I recently saw a movie called “The Miracle Season.” If you haven’t seen it yet, I’d highly recommend watching it with the teenagers in your life. It can create some great conversation around not only the plot, but many of the conversations and lines contained therein. In fact, many sports movies can. They tug at our heart strings from an underdog kind of place, but also from a place of remembering the messages we heard…Read More
Just heard for the I’m not sure how many’th time in my 25 years counseling kids, “I don’t know why my parents got mad at me. It wasn’t my weed.” You can substitute alcohol, or Juuls, or any other substance that’s trending these days. And, honestly, in all of those years, that statement has almost never been true. If you find a substance in your child’s room, or in their car, chances are it really is theirs. Or, at least 99% of the time it belongs to your child, not the friend they’re trying to “keep out of trouble.” They are not keeping it for someone else and wouldn’t risk,,,Read More
As I’m writing this, I’ve talked to multiple kids in the last few weeks who have had to make one of the biggest decisions of their lives: where they’ll go to college. But, ultimately, there are big decisions for the adolescents we love to make often. Will she take AP or regular classes? Will he apply for Governor’s School? What clubs will she join? Which friends will he choose? And then, of course, there are the big decisions we hope that will involve a lot of “No’s” to the culture around them, and a lot of “Yes’s” to God.
How can we help? The first thing, maybe the most important thing to remember…Read More
Relationships are foundational for teenagers. They can bring your adolescent son or daughter more happiness—and more sorrow—than almost anything in their lives in these years. They have profound power. We want the teenagers we love to have friends who encourage them, speak truth into their lives, and help them be the best versions of themselves. If they date at some point while they still live under our roofs, we want those relationships to bring the same…Read More
We love introducing you to our amazing staff at Daystar. We happen to believe we work with the most talented, invested, passionate group of folks, who have such a heart for kids and families. They are a huge part of why we love the work we do so much. Getting to work alongside such amazing people (and dogs!) makes the meaningful work we do even more extraordinary. Today we’re excited to introduce you to Alex Hopkins. Alex does amazing work with boys of all ages. One of his many talents includes integrating play therapy into the work he does with children and families. He sees boys on an individual basis, and leads some wonderful groups with elementary aged boys all the way through high school.
Today he shares some needed thoughts on navigating the world of video games, and some insight on what gaming accomplishes for boys…Read More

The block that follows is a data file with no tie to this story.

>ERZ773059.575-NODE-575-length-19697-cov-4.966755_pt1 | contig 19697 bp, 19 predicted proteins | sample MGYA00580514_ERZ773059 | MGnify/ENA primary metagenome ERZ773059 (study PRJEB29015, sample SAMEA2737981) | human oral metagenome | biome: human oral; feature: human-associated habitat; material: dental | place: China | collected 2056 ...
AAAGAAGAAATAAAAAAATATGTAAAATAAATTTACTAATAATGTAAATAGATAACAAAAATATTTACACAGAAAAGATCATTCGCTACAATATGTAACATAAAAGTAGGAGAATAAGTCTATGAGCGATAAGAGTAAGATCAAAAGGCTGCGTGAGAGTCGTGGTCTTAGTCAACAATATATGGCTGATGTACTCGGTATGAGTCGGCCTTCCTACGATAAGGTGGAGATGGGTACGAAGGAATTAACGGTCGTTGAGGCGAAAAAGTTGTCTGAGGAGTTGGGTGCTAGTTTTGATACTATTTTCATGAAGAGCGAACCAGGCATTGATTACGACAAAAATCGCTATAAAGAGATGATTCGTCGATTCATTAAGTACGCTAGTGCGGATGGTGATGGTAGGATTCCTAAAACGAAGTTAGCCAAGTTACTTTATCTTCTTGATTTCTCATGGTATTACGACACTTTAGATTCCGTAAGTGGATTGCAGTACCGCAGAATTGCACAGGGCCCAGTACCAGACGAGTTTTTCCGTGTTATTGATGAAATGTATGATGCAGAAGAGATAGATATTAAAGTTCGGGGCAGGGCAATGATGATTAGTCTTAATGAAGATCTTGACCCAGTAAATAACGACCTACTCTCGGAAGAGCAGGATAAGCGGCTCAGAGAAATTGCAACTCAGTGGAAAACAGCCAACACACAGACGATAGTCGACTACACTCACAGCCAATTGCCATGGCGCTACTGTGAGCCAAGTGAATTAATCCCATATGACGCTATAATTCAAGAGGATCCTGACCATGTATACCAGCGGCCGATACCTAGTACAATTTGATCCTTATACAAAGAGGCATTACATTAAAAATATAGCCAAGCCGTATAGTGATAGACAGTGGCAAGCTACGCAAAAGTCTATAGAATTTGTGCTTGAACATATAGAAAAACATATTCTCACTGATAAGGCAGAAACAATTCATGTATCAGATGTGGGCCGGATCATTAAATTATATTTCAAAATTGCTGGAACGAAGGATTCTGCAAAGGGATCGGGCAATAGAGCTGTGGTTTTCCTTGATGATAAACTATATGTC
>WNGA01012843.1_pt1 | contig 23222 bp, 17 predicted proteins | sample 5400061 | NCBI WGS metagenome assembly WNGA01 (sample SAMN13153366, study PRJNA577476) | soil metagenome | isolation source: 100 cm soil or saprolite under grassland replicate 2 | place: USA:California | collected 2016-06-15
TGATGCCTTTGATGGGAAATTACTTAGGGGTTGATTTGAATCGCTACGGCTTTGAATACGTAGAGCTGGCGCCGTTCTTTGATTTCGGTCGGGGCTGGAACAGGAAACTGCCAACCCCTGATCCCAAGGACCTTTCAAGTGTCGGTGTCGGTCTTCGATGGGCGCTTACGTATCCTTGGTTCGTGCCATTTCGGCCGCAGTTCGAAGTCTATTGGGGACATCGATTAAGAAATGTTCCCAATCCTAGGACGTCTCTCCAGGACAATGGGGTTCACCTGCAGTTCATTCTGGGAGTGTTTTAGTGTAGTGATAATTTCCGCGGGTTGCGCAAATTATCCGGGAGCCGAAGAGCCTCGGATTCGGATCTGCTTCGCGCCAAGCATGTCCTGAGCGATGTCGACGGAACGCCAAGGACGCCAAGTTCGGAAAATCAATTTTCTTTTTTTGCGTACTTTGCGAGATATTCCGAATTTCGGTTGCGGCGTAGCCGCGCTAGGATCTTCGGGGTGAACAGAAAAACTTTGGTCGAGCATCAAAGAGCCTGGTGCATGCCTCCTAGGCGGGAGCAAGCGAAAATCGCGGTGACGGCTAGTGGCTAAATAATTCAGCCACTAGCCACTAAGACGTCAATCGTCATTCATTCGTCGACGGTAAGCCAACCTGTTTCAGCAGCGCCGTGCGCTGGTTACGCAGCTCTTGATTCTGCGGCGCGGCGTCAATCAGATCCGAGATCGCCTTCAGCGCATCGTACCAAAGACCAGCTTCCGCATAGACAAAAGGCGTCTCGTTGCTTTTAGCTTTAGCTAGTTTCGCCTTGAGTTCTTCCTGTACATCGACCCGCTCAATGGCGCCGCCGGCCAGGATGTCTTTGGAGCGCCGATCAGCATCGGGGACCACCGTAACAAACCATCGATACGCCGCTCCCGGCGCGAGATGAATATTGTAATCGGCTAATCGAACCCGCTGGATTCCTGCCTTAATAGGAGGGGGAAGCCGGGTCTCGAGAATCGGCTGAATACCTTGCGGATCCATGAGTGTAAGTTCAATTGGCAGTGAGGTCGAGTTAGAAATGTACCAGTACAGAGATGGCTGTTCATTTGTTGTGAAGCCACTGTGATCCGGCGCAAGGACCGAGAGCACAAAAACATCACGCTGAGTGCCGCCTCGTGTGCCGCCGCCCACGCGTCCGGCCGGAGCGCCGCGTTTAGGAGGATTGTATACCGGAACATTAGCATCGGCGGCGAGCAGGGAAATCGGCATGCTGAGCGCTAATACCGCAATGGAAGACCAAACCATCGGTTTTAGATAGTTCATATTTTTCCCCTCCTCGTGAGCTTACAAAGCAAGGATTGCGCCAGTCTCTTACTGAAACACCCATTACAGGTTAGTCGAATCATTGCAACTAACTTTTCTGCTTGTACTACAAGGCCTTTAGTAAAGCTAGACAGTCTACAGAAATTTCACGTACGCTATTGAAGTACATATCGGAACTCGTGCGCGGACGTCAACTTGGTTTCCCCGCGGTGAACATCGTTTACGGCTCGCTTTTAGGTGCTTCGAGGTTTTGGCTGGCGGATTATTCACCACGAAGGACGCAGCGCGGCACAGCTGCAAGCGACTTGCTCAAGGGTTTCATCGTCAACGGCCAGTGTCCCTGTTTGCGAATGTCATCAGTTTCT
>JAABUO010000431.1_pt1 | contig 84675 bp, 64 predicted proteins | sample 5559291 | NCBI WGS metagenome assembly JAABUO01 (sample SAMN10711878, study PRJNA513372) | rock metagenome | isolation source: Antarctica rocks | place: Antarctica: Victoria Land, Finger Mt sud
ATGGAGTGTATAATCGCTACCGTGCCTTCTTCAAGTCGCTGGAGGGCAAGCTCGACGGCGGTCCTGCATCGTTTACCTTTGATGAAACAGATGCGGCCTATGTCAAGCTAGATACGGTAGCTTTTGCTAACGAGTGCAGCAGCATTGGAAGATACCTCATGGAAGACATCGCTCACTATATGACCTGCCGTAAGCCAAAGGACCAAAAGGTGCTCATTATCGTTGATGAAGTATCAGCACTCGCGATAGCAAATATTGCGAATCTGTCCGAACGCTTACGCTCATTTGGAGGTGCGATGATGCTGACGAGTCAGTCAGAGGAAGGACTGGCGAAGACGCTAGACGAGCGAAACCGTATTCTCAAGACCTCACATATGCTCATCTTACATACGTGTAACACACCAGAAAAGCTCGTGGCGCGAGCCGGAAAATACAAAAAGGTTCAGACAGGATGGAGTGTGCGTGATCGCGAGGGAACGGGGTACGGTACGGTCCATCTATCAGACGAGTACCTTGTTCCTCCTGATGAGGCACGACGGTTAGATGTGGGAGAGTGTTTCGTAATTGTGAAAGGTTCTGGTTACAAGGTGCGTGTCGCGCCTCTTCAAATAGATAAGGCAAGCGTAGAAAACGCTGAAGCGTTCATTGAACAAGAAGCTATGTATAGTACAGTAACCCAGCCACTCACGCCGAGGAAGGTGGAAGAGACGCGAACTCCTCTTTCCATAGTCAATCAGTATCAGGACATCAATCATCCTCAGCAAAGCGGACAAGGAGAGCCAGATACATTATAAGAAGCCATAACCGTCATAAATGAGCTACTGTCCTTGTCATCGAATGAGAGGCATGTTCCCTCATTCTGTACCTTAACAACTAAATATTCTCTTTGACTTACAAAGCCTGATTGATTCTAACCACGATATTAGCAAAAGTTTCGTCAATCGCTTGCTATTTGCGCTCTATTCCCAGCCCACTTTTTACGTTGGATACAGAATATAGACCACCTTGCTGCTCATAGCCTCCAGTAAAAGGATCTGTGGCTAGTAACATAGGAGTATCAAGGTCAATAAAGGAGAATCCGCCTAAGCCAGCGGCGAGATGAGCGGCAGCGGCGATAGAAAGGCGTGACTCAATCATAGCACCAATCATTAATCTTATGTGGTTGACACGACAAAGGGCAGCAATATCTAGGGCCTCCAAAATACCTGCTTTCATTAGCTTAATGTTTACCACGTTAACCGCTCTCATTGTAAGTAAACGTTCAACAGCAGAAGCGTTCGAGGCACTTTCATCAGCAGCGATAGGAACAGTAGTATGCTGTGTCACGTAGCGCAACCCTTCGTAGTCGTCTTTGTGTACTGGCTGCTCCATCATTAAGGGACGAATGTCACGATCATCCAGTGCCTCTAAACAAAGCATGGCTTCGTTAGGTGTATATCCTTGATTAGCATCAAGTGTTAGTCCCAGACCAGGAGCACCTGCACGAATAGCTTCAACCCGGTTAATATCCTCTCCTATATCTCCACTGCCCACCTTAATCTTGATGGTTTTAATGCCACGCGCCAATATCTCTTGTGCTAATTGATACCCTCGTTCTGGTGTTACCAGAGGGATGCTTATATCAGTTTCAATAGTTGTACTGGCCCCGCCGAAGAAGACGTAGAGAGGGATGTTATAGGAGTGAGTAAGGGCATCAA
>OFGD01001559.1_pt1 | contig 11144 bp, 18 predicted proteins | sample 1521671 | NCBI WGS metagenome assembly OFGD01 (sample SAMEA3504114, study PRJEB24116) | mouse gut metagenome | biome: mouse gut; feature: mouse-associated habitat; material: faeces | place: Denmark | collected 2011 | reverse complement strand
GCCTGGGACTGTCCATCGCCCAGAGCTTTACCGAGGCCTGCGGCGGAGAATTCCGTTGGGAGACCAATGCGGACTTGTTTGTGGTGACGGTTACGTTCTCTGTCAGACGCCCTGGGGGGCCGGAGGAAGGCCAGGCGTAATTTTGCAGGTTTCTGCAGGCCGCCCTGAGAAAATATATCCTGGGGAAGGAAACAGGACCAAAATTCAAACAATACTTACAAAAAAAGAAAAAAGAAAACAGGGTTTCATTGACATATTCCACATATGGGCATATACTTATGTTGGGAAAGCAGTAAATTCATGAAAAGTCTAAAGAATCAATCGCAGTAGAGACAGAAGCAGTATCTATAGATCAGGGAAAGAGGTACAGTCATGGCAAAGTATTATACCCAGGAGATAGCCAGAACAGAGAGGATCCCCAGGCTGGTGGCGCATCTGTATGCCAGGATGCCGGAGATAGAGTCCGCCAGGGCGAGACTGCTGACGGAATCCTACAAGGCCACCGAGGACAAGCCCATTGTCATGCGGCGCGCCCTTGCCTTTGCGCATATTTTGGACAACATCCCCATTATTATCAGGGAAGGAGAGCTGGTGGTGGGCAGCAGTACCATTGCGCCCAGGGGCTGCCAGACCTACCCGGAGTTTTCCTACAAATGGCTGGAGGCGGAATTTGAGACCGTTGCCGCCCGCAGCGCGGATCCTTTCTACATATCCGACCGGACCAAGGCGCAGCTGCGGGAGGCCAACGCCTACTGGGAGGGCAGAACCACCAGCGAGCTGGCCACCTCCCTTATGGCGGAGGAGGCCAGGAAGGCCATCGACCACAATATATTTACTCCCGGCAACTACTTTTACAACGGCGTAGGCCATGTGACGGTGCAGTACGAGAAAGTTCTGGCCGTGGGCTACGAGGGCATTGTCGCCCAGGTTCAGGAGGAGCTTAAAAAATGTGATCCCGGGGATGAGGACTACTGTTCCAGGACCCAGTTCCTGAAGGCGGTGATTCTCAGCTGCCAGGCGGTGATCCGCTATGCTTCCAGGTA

It is in a teenager’s bones to want to take risks. The more we help them find their way to appropriate risk-taking behavior, the less likely they are to… engage in unhealthy risk-taking behavior. Social justice is one way that many teenagers I know take healthy—and even hopeful kinds of risks. I see teenage boys who coach sports for underprivileged children. I know adolescent girls who go on mission trips every spring and summer, to countries and children they’ve taken to heart. I have one teenage girl I counsel who is committed to spending her senior year doing all she can to change the culture of her school by…Read More
We’ve long suspected there to be a correlation between screen use and happiness. We now have our hands on even more data to confirm an adolescent’s psychological well-being decreases the more hours they spend on screens. The newest findings align with previous studies linking frequent screen use to teenage anxiety and depression.
We’d strongly recommend you spend a few minutes reading about the findings from this recent study. Take a close look at…Read More
With parents of teenagers, I have two words I repeat over and over in my counseling office: empathy and questions. Basically, we talk at teenagers way too much. We lecture more than have conversations. And conversations are honestly what they need most. Conversations help them connect the dots, rather than us connecting the dots for them. And our dots won’t lead them into adulthood or carry them into college. They need to learn…Read More
Really. It’s called Doki Doki Literature Club. It took me three times to get the name right when a girl I was counseling mentioned it to me. And, even though you might not be familiar with it, either, you want to pay attention if you’re a parent. Kids watch videos of it on YouTube. It was nominated for “trending game of the year” at the 2018 SXSW Gaming Awards (which are evidently a big deal in the gaming world). But, what you really need to know is that, in its first three months of release, it was downloaded over one million times, and exceeded two million downloads about a month later (according to Wikipedia). And that kids are talking about it.
At first glance, Doki Doki Literature Club appears to be a lighthearted dating simulator, but is actually a psychological horror game. The game opens with a warning: “This game is not suitable for children or those who are easily disturbed,” and then has an intro similar to your kids’ favorite cartoon. The girl characters talk about “valuing happiness”, “finding comfort in the world of books,” and being “deceivingly cute girl with an assertive punch.” Sounds harmless enough. It’s about a male high school student who joins the literature club, which is made up of these four female students.
As a player, you interact with the other characters, with the feeling that you’re controlling the action. But, in reality, you aren’t. And things turn very dark fairly quickly. There are themes of depression, rape, abuse, and suicide. A website called kotaku.com, discusses the plotline and the evolution of a character named Sayori. “By the time Sayori tells the player character that she’s severely depressed, she’s clearly teetering on the edge of a breakdown, tearfully confessing her love for the player character. Even if you say that you love her back, her mood doesn’t improve. In fact, her inability to be happy that her crush is reciprocated makes her even sadder.”
The game contains optional endings. In one ending, one of the members stabs herself to death, and another finishes the game sitting beside her dead body. In another ending, another member takes her life. And, even adult game reviewers talk about how frightening and disturbing the game is. On Polygon.com, a reviewers says, “As I crawled into this “second run,” I wasn’t just horrified; I was mentally trapped in the game's world and its antics. But I still wanted to dive back in, and I spent time with myself to understand what I had to overcome in order to continue the game. In the process, I realized how Doki Doki Literature Club utilizes an underrated aspect of the horror experience: control, or the lack thereof.”